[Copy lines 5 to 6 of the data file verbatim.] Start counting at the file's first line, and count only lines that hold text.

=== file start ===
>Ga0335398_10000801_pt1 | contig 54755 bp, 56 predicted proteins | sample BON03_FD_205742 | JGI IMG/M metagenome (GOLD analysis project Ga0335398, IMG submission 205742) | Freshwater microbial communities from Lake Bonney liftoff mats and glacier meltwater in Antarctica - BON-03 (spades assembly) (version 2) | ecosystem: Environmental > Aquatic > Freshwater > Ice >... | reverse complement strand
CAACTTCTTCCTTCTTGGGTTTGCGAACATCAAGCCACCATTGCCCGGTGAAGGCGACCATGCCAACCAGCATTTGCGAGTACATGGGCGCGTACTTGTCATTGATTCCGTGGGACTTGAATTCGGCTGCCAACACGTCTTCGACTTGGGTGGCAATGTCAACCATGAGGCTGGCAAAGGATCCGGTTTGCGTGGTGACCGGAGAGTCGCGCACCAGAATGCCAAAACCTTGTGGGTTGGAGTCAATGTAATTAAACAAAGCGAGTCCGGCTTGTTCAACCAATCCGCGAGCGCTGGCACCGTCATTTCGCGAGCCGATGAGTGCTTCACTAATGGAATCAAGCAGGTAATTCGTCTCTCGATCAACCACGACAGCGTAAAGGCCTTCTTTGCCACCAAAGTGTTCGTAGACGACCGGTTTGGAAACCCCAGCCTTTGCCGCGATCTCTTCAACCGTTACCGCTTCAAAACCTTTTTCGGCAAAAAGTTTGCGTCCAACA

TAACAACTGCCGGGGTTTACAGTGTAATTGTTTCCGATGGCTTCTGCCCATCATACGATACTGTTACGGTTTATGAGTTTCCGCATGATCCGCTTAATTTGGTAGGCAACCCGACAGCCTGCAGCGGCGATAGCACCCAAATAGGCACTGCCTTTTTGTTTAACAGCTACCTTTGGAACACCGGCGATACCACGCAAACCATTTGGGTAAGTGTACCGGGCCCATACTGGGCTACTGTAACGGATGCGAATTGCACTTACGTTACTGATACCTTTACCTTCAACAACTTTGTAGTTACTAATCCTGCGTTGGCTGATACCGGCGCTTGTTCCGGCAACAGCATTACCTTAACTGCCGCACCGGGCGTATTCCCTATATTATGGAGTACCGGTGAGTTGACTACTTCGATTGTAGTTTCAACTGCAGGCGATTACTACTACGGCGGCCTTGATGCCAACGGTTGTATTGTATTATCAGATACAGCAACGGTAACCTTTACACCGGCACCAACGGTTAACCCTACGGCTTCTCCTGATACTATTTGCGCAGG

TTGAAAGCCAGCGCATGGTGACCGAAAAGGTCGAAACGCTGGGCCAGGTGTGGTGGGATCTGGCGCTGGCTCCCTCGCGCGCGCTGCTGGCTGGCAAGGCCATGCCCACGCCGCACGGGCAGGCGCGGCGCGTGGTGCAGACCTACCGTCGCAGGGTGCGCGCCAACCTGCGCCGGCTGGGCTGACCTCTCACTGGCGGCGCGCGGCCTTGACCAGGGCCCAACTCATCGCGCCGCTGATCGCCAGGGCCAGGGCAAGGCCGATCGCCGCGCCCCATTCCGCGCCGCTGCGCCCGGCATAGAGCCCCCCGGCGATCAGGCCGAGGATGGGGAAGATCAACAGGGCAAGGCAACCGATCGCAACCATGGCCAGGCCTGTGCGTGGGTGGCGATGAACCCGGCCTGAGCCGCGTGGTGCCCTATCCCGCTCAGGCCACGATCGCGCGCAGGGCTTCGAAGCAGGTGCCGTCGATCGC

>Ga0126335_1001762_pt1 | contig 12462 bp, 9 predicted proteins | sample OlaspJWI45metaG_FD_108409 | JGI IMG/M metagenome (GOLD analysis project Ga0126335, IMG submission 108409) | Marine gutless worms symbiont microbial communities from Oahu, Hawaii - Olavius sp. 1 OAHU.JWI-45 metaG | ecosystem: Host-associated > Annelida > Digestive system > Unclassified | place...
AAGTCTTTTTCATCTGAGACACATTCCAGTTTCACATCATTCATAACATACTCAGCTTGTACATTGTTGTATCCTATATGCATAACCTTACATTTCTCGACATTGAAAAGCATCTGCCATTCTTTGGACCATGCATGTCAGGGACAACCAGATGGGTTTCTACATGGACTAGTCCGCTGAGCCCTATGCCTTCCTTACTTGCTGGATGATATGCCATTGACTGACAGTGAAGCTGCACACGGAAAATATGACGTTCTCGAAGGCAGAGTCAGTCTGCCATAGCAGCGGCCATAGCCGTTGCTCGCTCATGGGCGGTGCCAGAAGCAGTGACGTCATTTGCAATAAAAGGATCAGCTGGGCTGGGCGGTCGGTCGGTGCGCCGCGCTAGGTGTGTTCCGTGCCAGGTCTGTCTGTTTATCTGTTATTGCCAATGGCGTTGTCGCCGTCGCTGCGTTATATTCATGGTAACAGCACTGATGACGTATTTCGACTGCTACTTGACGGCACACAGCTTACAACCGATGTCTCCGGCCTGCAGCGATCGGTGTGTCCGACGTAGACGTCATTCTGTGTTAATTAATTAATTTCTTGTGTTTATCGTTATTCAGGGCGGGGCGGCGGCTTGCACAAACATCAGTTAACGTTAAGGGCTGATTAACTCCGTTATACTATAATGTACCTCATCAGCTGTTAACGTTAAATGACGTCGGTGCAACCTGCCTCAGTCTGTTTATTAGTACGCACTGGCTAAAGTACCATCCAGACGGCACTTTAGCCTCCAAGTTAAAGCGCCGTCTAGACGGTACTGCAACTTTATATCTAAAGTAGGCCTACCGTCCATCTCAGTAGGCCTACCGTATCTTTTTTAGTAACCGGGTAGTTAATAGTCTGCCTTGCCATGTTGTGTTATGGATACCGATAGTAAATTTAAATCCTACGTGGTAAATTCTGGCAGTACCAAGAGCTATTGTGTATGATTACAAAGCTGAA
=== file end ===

>Ga0126335_1001762_pt1 | contig 12462 bp, 9 predicted proteins | sample OlaspJWI45metaG_FD_108409 | JGI IMG/M metagenome (GOLD analysis project Ga0126335, IMG submission 108409) | Marine gutless worms symbiont microbial communities from Oahu, Hawaii - Olavius sp. 1 OAHU.JWI-45 metaG | ecosystem: Host-associated > Annelida > Digestive system > Unclassified | place...
AAGTCTTTTTCATCTGAGACACATTCCAGTTTCACATCATTCATAACATACTCAGCTTGTACATTGTTGTATCCTATATGCATAACCTTACATTTCTCGACATTGAAAAGCATCTGCCATTCTTTGGACCATGCATGTCAGGGACAACCAGATGGGTTTCTACATGGACTAGTCCGCTGAGCCCTATGCCTTCCTTACTTGCTGGATGATATGCCATTGACTGACAGTGAAGCTGCACACGGAAAATATGACGTTCTCGAAGGCAGAGTCAGTCTGCCATAGCAGCGGCCATAGCCGTTGCTCGCTCATGGGCGGTGCCAGAAGCAGTGACGTCATTTGCAATAAAAGGATCAGCTGGGCTGGGCGGTCGGTCGGTGCGCCGCGCTAGGTGTGTTCCGTGCCAGGTCTGTCTGTTTATCTGTTATTGCCAATGGCGTTGTCGCCGTCGCTGCGTTATATTCATGGTAACAGCACTGATGACGTATTTCGACTGCTACTTGACGGCACACAGCTTACAACCGATGTCTCCGGCCTGCAGCGATCGGTGTGTCCGACGTAGACGTCATTCTGTGTTAATTAATTAATTTCTTGTGTTTATCGTTATTCAGGGCGGGGCGGCGGCTTGCACAAACATCAGTTAACGTTAAGGGCTGATTAACTCCGTTATACTATAATGTACCTCATCAGCTGTTAACGTTAAATGACGTCGGTGCAACCTGCCTCAGTCTGTTTATTAGTACGCACTGGCTAAAGTACCATCCAGACGGCACTTTAGCCTCCAAGTTAAAGCGCCGTCTAGACGGTACTGCAACTTTATATCTAAAGTAGGCCTACCGTCCATCTCAGTAGGCCTACCGTATCTTTTTTAGTAACCGGGTAGTTAATAGTCTGCCTTGCCATGTTGTGTTATGGATACCGATAGTAAATTTAAATCCTACGTGGTAAATTCTGGCAGTACCAAGAGCTATTGTGTATGATTACAAAGCTGAA